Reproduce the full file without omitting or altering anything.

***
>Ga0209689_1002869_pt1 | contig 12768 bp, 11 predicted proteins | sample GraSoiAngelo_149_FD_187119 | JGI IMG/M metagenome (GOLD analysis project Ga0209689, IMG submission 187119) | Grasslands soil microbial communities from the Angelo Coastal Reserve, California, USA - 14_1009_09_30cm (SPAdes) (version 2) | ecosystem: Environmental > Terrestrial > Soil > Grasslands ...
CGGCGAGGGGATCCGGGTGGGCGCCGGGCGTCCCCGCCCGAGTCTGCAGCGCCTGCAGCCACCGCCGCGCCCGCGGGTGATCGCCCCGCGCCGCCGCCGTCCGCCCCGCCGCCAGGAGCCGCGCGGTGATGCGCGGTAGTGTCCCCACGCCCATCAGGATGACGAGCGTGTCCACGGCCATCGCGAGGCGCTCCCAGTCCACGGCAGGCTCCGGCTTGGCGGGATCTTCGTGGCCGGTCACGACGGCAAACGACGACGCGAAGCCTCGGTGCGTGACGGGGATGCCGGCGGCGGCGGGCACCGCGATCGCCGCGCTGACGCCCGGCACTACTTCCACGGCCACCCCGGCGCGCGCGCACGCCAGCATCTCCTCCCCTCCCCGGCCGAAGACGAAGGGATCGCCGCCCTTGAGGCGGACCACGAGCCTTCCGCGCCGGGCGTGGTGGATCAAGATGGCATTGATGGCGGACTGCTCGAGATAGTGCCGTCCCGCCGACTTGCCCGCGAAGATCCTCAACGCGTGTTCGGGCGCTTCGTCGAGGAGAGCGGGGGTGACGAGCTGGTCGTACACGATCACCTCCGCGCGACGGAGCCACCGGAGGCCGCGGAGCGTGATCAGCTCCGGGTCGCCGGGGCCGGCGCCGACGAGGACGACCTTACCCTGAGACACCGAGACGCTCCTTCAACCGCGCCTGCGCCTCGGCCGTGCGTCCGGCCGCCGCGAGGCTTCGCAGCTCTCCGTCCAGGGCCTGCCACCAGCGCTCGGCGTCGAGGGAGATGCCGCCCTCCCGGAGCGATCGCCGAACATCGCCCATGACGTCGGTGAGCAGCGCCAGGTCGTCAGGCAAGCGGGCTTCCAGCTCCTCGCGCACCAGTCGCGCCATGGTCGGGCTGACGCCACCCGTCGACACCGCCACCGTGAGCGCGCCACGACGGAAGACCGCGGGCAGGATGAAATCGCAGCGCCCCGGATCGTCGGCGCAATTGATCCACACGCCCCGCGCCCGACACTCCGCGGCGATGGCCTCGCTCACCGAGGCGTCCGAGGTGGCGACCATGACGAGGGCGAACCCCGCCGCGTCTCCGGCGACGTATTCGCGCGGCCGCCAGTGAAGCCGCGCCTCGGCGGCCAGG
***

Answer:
>Ga0209689_1002869_pt1 | contig 12768 bp, 11 predicted proteins | sample GraSoiAngelo_149_FD_187119 | JGI IMG/M metagenome (GOLD analysis project Ga0209689, IMG submission 187119) | Grasslands soil microbial communities from the Angelo Coastal Reserve, California, USA - 14_1009_09_30cm (SPAdes) (version 2) | ecosystem: Environmental > Terrestrial > Soil > Grasslands ...
CGGCGAGGGGATCCGGGTGGGCGCCGGGCGTCCCCGCCCGAGTCTGCAGCGCCTGCAGCCACCGCCGCGCCCGCGGGTGATCGCCCCGCGCCGCCGCCGTCCGCCCCGCCGCCAGGAGCCGCGCGGTGATGCGCGGTAGTGTCCCCACGCCCATCAGGATGACGAGCGTGTCCACGGCCATCGCGAGGCGCTCCCAGTCCACGGCAGGCTCCGGCTTGGCGGGATCTTCGTGGCCGGTCACGACGGCAAACGACGACGCGAAGCCTCGGTGCGTGACGGGGATGCCGGCGGCGGCGGGCACCGCGATCGCCGCGCTGACGCCCGGCACTACTTCCACGGCCACCCCGGCGCGCGCGCACGCCAGCATCTCCTCCCCTCCCCGGCCGAAGACGAAGGGATCGCCGCCCTTGAGGCGGACCACGAGCCTTCCGCGCCGGGCGTGGTGGATCAAGATGGCATTGATGGCGGACTGCTCGAGATAGTGCCGTCCCGCCGACTTGCCCGCGAAGATCCTCAACGCGTGTTCGGGCGCTTCGTCGAGGAGAGCGGGGGTGACGAGCTGGTCGTACACGATCACCTCCGCGCGACGGAGCCACCGGAGGCCGCGGAGCGTGATCAGCTCCGGGTCGCCGGGGCCGGCGCCGACGAGGACGACCTTACCCTGAGACACCGAGACGCTCCTTCAACCGCGCCTGCGCCTCGGCCGTGCGTCCGGCCGCCGCGAGGCTTCGCAGCTCTCCGTCCAGGGCCTGCCACCAGCGCTCGGCGTCGAGGGAGATGCCGCCCTCCCGGAGCGATCGCCGAACATCGCCCATGACGTCGGTGAGCAGCGCCAGGTCGTCAGGCAAGCGGGCTTCCAGCTCCTCGCGCACCAGTCGCGCCATGGTCGGGCTGACGCCACCCGTCGACACCGCCACCGTGAGCGCGCCACGACGGAAGACCGCGGGCAGGATGAAATCGCAGCGCCCCGGATCGTCGGCGCAATTGATCCACACGCCCCGCGCCCGACACTCCGCGGCGATGGCCTCGCTCACCGAGGCGTCCGAGGTGGCGACCATGACGAGGGCGAACCCCGCCGCGTCTCCGGCGACGTATTCGCGCGGCCGCCAGTGAAGCCGCGCCTCGGCGGCCAGG